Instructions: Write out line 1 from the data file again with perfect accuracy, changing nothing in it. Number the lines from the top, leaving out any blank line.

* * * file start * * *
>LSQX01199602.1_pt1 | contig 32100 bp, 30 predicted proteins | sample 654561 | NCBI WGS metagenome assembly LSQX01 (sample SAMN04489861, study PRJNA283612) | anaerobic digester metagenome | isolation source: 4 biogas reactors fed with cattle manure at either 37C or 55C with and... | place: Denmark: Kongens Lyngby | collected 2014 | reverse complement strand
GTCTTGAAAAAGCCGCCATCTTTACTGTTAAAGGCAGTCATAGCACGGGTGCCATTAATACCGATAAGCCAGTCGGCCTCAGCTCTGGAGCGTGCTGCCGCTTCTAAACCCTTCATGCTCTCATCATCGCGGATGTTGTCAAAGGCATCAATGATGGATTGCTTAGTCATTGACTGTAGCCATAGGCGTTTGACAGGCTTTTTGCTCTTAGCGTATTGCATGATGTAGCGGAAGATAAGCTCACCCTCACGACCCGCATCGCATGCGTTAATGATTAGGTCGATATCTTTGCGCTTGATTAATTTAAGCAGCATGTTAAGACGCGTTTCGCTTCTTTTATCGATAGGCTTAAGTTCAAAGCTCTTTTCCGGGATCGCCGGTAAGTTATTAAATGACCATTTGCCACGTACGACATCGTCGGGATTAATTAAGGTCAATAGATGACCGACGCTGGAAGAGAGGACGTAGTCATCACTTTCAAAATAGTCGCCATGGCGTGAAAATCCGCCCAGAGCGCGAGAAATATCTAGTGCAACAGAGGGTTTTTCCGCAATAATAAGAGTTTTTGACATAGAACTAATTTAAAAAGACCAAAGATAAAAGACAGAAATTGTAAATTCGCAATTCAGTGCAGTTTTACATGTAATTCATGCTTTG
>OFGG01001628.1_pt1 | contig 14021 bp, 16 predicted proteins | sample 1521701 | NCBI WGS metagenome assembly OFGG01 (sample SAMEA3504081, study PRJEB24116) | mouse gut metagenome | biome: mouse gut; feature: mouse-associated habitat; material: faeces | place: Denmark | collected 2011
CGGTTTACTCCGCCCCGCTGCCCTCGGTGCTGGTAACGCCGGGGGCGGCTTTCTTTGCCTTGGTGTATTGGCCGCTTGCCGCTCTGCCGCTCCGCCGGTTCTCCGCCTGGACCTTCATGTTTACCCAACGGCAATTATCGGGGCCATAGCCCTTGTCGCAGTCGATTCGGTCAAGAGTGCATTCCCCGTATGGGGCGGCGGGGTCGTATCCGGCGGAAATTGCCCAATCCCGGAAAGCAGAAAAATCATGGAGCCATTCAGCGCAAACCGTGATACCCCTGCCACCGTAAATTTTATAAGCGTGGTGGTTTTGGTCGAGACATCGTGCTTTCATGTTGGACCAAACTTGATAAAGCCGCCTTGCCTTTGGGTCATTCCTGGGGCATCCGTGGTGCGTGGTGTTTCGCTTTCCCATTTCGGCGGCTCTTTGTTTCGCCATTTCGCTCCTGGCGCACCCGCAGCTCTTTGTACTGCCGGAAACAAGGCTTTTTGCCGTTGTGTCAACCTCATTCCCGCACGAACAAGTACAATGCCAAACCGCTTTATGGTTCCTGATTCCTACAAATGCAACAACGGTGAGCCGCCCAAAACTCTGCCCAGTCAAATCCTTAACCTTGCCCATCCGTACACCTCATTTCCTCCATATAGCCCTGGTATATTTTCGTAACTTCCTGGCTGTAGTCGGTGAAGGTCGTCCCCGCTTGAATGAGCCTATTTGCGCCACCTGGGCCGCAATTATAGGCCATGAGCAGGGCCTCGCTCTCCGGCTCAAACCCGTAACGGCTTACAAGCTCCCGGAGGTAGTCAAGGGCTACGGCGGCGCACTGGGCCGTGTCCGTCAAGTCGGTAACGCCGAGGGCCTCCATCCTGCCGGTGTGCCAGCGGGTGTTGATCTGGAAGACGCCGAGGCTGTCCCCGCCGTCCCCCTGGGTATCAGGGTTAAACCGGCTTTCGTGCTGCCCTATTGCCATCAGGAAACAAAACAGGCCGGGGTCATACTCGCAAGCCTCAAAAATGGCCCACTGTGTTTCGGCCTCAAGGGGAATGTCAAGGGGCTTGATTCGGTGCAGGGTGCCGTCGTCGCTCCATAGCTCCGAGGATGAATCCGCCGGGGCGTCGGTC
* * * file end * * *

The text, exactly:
>LSQX01199602.1_pt1 | contig 32100 bp, 30 predicted proteins | sample 654561 | NCBI WGS metagenome assembly LSQX01 (sample SAMN04489861, study PRJNA283612) | anaerobic digester metagenome | isolation source: 4 biogas reactors fed with cattle manure at either 37C or 55C with and... | place: Denmark: Kongens Lyngby | collected 2014 | reverse complement strand